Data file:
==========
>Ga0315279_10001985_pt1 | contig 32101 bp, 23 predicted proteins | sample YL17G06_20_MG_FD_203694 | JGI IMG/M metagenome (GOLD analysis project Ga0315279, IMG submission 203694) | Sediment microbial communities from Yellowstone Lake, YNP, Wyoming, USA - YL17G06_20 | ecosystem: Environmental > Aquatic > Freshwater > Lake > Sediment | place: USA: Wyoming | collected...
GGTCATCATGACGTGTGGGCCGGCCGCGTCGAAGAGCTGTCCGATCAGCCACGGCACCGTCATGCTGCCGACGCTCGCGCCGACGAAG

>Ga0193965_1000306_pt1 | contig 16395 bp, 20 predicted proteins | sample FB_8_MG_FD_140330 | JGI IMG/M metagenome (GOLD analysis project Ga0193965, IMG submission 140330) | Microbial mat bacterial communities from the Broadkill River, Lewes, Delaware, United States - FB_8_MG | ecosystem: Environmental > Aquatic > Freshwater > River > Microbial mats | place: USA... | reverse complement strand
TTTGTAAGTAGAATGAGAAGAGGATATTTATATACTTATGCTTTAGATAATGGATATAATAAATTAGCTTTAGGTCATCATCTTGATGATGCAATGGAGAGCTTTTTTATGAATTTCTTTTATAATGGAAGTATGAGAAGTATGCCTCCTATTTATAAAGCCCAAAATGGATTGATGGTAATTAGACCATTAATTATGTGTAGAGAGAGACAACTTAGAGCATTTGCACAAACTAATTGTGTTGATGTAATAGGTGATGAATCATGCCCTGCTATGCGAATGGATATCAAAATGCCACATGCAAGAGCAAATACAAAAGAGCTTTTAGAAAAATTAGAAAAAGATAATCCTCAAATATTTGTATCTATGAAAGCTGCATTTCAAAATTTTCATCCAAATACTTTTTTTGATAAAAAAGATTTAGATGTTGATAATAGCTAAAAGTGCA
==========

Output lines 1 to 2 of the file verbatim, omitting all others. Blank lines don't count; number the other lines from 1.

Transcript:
>Ga0315279_10001985_pt1 | contig 32101 bp, 23 predicted proteins | sample YL17G06_20_MG_FD_203694 | JGI IMG/M metagenome (GOLD analysis project Ga0315279, IMG submission 203694) | Sediment microbial communities from Yellowstone Lake, YNP, Wyoming, USA - YL17G06_20 | ecosystem: Environmental > Aquatic > Freshwater > Lake > Sediment | place: USA: Wyoming | collected...
GGTCATCATGACGTGTGGGCCGGCCGCGTCGAAGAGCTGTCCGATCAGCCACGGCACCGTCATGCTGCCGACGCTCGCGCCGACGAAG